Magazines provide vividly colored paper for collage-style wall art.

How to Decorate Walls With Paper Projects

by Kathy Adams

Paper is a versatile medium for wall art and decor; it's easily workable and accessible to all ages. For walls, paper creations serve as decor that weighs little, costs little and can be moved or removed on a whim. Patterned papers such as washi or scrapbooking paper, already decorative in their own right, add that much more style to the creative works you make from them.

Paper "Painting"

Colorful paper such as tissue paper, scraps of gift wrap and washi paper serve as vivid decor for specifically planned decoupage, creating a look similar to painted objects on a plain canvas background. Use chalk to draw a basic design or outline, such as a silhouette of a dog jumping to catch a disc or a windsurfer riding a wave, on a blank art canvas. If you'd rather not freehand the idea, cut an image out from clip art or a magazine, then trace around it on the canvas. One piece of colorful or patterned paper serves as each image on your artistic canvas creation.

Rolled Magazine Art

Magazines and colorful booklets go from recycle-bin-bound into works of art when viewed for their array of colors. Strips cut from the papers, then rolled and glued into tight tubes so one color dominates, create building blocks for your art based on hue. Arrange the tubes for starburst-style retro art by stitching through each tube near one end to create a string, and ultimately a ring, of magazine paper tubes. The rolled tubes also make collage art materials when you first plot an image to create, such as a sunflower with blue background, then glue paper tubes of the appropriate color onto a sheet of posterboard, until the entire posterboard is covered with color.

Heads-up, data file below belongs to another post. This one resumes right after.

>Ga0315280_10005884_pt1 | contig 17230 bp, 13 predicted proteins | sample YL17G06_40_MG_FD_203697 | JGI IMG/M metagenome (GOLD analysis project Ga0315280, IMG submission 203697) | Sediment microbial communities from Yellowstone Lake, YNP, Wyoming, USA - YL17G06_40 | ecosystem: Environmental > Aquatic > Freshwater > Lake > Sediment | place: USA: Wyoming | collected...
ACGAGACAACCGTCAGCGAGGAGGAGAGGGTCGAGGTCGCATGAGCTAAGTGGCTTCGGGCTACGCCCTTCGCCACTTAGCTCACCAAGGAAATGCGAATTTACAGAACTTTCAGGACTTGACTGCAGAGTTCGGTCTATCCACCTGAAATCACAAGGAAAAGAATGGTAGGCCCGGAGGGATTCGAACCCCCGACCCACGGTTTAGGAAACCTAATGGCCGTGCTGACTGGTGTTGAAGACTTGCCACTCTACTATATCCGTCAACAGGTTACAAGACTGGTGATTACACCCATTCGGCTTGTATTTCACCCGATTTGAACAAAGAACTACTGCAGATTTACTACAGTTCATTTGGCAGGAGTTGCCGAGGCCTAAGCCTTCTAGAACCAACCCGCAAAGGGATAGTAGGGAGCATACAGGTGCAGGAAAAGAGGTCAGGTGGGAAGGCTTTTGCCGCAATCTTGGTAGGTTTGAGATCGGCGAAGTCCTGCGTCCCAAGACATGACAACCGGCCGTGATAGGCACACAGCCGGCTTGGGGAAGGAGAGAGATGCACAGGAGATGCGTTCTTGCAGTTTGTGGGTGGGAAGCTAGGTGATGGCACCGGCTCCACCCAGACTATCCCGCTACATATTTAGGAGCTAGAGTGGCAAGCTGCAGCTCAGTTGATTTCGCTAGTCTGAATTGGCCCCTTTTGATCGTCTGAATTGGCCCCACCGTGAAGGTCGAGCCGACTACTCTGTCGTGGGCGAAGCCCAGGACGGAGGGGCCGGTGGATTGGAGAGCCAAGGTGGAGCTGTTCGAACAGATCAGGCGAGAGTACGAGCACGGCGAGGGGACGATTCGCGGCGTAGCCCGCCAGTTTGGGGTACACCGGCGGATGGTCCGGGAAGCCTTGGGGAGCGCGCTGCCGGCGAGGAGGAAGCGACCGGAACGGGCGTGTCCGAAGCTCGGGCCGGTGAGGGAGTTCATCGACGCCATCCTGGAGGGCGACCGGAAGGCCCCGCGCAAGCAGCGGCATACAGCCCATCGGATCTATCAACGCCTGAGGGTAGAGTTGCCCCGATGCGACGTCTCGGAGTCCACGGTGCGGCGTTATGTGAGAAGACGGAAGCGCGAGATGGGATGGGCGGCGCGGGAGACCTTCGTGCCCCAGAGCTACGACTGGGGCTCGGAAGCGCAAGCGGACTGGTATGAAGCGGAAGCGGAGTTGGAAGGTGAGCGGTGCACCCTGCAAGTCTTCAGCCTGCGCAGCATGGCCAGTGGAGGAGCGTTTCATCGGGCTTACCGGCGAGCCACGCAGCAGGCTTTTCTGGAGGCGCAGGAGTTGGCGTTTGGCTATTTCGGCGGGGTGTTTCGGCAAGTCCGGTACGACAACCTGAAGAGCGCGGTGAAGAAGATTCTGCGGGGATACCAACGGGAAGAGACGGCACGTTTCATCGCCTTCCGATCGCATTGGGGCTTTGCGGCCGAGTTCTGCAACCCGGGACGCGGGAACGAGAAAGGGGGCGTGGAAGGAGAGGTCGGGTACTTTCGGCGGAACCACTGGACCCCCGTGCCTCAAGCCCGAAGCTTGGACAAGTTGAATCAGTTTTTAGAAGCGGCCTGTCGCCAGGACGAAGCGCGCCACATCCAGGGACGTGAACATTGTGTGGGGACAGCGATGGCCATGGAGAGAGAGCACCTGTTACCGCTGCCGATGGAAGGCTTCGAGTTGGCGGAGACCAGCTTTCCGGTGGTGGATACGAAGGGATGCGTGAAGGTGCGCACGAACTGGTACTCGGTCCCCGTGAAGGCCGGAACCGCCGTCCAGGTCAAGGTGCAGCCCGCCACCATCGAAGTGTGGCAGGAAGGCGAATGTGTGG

Hanging Silhouettes

Sets of shapes such as hearts, snowflakes, birds, guitars and peace symbols, all hung on strings and attached to a twig or strip of folded fabric, create a beaded curtain-style wall hanging. Cut out shapes from text in books or magazines or use colorful images. Children can create their own versions with construction paper. The hanging creations, even while up against a wall, still move a bit in a breeze. For a non-hanging version, attach a series of these shapes directly to the wall with removable poster putty.

Masks and Creatures

Paper mask or animal shapes such as owls, curved to bow out slightly in the middle, serve as the base for 3-D paper wall art that even a child can make. Using the basic mask or animal shape as the starting point, add embellishments such as strips of paper for feathers, fur or hair, glued onto the main paper structure. Curl the unglued edges of the paper outward slightly by wrapping the paper around the end of an artist's brush or skewer. Working with various shades of the same color, like blue, creates a monochromatic art piece, suited for decor to match the room.

About the Author

Kathy Adams is an award-winning journalist and freelance writer who traveled the world handling numerous duties for music artists. She writes travel and budgeting tips and destination guides for USA Today, Travelocity and ForRent, among others. She enjoys exploring foreign locales and hiking off the beaten path stateside, snapping pics of wildlife and nature instead of selfies.

Photo Credits

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